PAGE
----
This is another guest post by Giselle Aviles, the 2019 Archaeological Research Associate in the Geography and Map Division. It was first published on the Library’s Worlds Revealed by John Hessler. We’re republishing a slightly edited version here. As John noted in his original post: “She is delving into the treasures of the Jay I. Kislak Collection of the History and Archaeology of the Early Americas, undertaking an ethnographic analysis of Andean textiles and mesoamerican ceramics, tracing and unfolding their stories. She is a former Research Fellow of the Quai Branly Museum-Martine Aublet Foundation in Paris, and has conducted fieldwork in Puerto Rico, Haiti, Algeria, France, and Spain. She has come to the Library through the Hispanic National Internship Program sponsored by the Hispanic Association of Colleges and Universities (HACU).” How can I tell stories about ancient artifacts when their parts are scattered in different places in a library? I take the example of ethnographers: When they are doing fieldwork to decipher a given society, they study the general culture along with specific items, such as photographs, personal letters, official documents and historical archives. They’re always looking for an “Aha!” moment that offers a bit of unique insight.
Giselle Aviles examining a miniature feather tunic from the Ica Valley of Peru, 12-13th century CE in the Preservation Research and Testing Division of the Library. William and Inger Ginsberg Collection, Library of Congress.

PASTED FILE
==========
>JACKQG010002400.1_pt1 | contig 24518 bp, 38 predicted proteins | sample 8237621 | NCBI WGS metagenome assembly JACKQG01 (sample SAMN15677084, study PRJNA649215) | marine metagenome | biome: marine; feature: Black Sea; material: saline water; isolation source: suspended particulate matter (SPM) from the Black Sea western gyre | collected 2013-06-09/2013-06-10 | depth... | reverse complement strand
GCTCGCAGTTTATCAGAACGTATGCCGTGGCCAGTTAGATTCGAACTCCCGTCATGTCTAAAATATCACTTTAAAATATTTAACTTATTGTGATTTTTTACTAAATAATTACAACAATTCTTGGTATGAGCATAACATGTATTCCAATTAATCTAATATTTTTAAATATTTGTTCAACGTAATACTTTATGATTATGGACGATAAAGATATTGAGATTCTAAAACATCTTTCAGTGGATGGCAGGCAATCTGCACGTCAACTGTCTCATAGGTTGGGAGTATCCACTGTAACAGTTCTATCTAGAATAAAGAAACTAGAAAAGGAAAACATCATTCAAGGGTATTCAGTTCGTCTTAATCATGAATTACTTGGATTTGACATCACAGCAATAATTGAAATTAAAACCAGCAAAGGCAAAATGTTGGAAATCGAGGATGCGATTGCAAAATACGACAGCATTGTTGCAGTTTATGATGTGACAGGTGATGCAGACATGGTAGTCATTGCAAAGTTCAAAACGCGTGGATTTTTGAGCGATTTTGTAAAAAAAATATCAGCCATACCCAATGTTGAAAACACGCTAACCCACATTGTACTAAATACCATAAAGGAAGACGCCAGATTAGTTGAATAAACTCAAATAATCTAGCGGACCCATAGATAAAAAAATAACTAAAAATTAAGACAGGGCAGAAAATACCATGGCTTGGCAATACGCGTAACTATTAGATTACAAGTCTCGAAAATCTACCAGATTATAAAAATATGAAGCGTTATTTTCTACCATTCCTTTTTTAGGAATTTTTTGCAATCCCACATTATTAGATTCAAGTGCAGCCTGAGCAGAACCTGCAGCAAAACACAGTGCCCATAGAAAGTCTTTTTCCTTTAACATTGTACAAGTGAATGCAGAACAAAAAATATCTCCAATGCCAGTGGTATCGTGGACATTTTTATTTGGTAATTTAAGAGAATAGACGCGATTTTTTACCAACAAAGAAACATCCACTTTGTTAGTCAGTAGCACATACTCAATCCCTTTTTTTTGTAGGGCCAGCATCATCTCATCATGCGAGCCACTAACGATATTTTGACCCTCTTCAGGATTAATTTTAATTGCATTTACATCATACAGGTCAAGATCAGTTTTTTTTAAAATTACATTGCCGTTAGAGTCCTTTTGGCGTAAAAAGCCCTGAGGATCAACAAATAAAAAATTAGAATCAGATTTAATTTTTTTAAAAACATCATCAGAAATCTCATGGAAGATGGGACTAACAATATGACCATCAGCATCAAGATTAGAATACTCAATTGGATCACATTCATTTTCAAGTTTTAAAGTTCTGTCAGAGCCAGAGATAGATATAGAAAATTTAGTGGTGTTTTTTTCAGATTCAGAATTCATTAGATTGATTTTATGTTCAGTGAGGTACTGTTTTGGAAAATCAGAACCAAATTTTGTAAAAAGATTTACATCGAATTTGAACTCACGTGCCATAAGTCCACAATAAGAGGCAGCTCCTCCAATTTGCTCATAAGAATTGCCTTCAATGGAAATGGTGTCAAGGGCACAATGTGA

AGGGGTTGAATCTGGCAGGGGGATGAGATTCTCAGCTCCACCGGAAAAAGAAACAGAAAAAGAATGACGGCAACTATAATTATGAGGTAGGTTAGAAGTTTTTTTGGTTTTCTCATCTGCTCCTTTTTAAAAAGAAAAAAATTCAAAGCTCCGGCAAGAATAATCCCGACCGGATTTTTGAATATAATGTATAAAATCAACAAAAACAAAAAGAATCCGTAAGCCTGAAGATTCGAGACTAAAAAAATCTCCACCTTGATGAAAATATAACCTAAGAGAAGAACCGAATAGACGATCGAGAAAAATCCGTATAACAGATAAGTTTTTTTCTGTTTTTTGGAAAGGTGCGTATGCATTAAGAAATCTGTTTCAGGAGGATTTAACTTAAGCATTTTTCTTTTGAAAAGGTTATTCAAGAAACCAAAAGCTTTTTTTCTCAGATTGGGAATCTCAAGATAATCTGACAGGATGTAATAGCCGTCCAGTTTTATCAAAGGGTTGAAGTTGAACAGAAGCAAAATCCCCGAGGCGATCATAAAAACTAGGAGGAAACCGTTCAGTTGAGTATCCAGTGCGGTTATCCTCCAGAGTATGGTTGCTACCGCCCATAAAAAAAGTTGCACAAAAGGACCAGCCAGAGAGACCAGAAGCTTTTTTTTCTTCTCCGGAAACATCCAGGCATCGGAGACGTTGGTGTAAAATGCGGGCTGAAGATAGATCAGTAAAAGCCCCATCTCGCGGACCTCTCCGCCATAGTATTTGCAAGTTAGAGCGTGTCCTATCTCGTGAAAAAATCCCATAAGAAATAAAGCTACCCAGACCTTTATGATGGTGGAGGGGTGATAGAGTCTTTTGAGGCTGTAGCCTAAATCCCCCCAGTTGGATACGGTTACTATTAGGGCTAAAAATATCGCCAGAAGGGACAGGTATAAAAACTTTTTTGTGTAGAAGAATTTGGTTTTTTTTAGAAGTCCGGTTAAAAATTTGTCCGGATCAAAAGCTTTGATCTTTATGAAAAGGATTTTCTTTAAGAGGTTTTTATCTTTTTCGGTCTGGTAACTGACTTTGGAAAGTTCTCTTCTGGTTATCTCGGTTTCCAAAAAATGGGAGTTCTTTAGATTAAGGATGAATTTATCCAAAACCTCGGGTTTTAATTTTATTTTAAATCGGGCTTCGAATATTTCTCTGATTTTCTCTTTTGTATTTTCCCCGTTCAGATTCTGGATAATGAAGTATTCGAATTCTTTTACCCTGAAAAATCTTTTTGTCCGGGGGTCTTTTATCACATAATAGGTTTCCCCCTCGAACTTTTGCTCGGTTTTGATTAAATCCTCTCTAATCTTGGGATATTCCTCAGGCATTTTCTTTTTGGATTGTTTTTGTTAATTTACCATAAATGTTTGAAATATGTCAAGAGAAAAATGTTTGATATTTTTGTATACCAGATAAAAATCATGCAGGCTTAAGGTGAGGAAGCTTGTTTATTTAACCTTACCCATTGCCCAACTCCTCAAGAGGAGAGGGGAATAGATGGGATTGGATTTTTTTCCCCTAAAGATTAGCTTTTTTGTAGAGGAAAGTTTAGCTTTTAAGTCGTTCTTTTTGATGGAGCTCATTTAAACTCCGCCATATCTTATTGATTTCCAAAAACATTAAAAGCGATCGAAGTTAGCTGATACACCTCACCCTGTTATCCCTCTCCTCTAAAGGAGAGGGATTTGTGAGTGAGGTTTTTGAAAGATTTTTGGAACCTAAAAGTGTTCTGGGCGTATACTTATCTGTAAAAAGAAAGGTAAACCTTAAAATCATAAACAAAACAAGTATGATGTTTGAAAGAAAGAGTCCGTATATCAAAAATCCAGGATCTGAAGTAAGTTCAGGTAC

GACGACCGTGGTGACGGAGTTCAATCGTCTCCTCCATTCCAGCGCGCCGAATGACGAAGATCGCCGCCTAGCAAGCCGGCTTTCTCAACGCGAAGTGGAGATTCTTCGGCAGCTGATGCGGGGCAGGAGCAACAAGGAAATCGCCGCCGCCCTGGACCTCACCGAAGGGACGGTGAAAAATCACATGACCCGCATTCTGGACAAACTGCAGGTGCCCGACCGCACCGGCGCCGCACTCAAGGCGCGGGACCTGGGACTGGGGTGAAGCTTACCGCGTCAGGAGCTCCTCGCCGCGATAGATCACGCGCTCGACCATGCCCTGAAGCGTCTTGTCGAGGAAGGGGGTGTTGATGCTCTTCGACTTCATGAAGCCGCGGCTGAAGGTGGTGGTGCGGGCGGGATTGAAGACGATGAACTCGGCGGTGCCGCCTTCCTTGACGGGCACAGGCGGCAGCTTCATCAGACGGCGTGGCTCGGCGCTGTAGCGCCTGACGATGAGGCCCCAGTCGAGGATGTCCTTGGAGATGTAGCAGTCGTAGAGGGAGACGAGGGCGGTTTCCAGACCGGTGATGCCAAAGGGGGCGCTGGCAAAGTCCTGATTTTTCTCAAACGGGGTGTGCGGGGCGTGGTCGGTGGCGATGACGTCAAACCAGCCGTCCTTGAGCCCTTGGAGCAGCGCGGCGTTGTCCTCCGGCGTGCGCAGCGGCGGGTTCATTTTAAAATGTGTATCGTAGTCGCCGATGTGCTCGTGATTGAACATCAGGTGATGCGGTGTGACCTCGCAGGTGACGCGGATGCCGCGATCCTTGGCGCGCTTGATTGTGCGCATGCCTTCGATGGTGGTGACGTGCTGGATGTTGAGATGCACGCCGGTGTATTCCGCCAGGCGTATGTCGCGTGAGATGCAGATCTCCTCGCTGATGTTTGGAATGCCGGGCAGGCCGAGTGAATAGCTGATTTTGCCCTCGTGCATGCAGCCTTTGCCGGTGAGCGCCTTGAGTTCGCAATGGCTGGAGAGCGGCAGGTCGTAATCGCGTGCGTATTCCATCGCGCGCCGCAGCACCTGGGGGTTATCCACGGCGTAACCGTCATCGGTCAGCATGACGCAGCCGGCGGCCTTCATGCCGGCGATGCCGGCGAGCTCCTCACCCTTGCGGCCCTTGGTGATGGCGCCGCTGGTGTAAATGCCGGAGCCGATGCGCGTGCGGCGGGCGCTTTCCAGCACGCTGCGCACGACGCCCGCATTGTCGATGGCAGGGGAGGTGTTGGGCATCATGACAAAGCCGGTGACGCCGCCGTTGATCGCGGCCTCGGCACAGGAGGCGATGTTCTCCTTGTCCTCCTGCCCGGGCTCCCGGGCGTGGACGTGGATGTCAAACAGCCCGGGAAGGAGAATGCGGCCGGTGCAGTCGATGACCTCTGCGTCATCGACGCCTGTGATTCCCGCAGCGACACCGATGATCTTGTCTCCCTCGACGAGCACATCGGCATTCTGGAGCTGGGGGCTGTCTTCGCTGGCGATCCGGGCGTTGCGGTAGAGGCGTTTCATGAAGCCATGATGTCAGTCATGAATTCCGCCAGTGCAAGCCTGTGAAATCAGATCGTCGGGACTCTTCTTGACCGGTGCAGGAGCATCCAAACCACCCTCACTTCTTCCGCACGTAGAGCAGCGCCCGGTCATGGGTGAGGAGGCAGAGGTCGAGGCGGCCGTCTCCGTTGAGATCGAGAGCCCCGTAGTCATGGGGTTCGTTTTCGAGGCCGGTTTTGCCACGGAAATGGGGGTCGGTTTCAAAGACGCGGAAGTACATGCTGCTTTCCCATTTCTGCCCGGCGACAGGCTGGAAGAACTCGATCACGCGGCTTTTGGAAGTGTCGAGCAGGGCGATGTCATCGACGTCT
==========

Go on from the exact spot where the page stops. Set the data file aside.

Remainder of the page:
When I received the message that I was going to collaborate with John Hessler, the curator of the Jay I. Kislak Collection of the Archaeology and History of the Early Americas — which includes Pre-Colombian Peruvian textiles and Mayan ceramics — I couldn’t believe it. No longer would I be appreciating early American artifacts through the exhibit cases of a museum. I would be close to them, studying them, feeling them.
Photograph in UV light of the Ica Feather Tunic. Analysis by Tana Villafana, Senior Scientist in the Preservation Research Division, and Giselle Aviles, Archaeological Research Associate
It’s been thrilling. The Kislak collection encompasses, for example, a diversity of chuspas, a Quechua word for a hand-woven pouch used to carry coca leaves. When looking for the first time at the Peruvian textiles, donated by William and Inger Ginsberg, I found myself imagining the stories behind them. What conversations could have taken place? What social relationships would have developed? Did many families weave? Why did they chose those specific colors and patterns? Did a preferred location to weave exist, such as at home or a workshop? What would the weaver’s space be like while the textile was being thought through and produced?
My methodology over the next few months will be to grasp the symbols, colors, and feelings of objects in the Kislak Collection and relate them to other items in the library, such as rare books, manuscripts and maps. Working with archaeological artifacts in an ethnographic way is exciting, and there is not a single day when I don’t learn something new. I have the objects in front of me. I sit in the cold vault where the artifacts are temperature protected and, alone, I talk with them. How can an ancient life be thought about through a specific artifact? These are questions that I hope to ponder during my research time at the Library and discuss in my Gallery Talks in the Exploring the Early Americas Exhibit.
Maya Ceramic Vase with Animal Way Dancers. One of the many ceramic pieces being investigated by Giselle Aviles. Jay I. Kislak Collection, Library of Congress.